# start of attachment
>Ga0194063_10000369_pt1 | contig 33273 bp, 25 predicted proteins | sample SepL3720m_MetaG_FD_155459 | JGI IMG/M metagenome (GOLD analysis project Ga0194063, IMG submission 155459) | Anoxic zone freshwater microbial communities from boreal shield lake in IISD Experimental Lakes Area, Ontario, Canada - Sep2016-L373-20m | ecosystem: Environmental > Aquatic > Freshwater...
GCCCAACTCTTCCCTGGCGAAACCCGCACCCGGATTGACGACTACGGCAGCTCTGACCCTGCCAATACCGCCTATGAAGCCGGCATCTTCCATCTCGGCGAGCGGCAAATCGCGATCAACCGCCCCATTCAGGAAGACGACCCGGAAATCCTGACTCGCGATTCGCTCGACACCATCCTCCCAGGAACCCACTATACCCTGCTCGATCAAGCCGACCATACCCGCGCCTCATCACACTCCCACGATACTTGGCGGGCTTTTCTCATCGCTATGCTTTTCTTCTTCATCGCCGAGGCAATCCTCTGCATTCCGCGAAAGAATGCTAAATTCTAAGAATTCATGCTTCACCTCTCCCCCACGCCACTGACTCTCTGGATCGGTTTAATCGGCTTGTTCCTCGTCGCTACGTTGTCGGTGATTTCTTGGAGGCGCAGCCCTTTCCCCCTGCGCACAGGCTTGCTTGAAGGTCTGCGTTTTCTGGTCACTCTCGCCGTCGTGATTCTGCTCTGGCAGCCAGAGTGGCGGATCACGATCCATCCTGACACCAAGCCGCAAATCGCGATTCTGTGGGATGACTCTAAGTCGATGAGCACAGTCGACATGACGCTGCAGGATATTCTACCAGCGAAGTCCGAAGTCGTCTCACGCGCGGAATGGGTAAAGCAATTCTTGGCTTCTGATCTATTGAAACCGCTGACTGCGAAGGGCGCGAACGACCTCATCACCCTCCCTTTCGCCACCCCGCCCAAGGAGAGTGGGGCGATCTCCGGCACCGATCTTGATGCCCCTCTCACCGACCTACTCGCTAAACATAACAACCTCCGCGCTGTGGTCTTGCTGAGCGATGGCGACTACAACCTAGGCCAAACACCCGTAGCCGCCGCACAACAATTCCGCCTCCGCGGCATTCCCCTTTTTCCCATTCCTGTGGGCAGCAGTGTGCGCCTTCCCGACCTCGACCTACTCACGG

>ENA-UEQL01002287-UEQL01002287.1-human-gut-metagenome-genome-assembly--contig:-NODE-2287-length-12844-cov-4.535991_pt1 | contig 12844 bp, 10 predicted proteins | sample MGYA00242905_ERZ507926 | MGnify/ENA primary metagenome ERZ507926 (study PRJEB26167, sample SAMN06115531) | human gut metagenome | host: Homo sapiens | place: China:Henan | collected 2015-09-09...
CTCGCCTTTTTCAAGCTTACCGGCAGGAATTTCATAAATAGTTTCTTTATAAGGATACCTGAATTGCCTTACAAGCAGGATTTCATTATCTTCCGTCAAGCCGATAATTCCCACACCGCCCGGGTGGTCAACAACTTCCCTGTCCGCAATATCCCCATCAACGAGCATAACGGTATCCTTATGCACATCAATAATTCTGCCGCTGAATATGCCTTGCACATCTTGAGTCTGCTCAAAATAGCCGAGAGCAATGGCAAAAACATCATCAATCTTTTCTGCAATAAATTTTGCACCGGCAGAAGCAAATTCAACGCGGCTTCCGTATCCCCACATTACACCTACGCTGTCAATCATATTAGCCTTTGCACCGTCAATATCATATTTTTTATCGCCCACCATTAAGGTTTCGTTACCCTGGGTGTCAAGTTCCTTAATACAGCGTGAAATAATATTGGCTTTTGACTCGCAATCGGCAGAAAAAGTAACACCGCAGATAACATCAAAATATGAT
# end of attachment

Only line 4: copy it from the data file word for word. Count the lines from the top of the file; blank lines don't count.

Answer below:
CTCGCCTTTTTCAAGCTTACCGGCAGGAATTTCATAAATAGTTTCTTTATAAGGATACCTGAATTGCCTTACAAGCAGGATTTCATTATCTTCCGTCAAGCCGATAATTCCCACACCGCCCGGGTGGTCAACAACTTCCCTGTCCGCAATATCCCCATCAACGAGCATAACGGTATCCTTATGCACATCAATAATTCTGCCGCTGAATATGCCTTGCACATCTTGAGTCTGCTCAAAATAGCCGAGAGCAATGGCAAAAACATCATCAATCTTTTCTGCAATAAATTTTGCACCGGCAGAAGCAAATTCAACGCGGCTTCCGTATCCCCACATTACACCTACGCTGTCAATCATATTAGCCTTTGCACCGTCAATATCATATTTTTTATCGCCCACCATTAAGGTTTCGTTACCCTGGGTGTCAAGTTCCTTAATACAGCGTGAAATAATATTGGCTTTTGACTCGCAATCGGCAGAAAAAGTAACACCGCAGATAACATCAAAATATGAT